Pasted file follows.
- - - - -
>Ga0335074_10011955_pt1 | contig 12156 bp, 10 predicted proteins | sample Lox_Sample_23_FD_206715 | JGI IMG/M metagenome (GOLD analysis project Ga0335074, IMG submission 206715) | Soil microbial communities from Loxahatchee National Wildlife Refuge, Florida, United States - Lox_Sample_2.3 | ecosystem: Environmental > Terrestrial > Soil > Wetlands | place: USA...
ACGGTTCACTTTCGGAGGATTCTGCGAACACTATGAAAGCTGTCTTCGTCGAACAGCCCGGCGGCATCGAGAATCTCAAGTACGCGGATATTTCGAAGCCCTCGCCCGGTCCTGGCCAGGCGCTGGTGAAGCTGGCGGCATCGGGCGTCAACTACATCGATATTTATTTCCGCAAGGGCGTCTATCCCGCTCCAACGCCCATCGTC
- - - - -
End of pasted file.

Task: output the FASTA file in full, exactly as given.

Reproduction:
>Ga0335074_10011955_pt1 | contig 12156 bp, 10 predicted proteins | sample Lox_Sample_23_FD_206715 | JGI IMG/M metagenome (GOLD analysis project Ga0335074, IMG submission 206715) | Soil microbial communities from Loxahatchee National Wildlife Refuge, Florida, United States - Lox_Sample_2.3 | ecosystem: Environmental > Terrestrial > Soil > Wetlands | place: USA...
ACGGTTCACTTTCGGAGGATTCTGCGAACACTATGAAAGCTGTCTTCGTCGAACAGCCCGGCGGCATCGAGAATCTCAAGTACGCGGATATTTCGAAGCCCTCGCCCGGTCCTGGCCAGGCGCTGGTGAAGCTGGCGGCATCGGGCGTCAACTACATCGATATTTATTTCCGCAAGGGCGTCTATCCCGCTCCAACGCCCATCGTC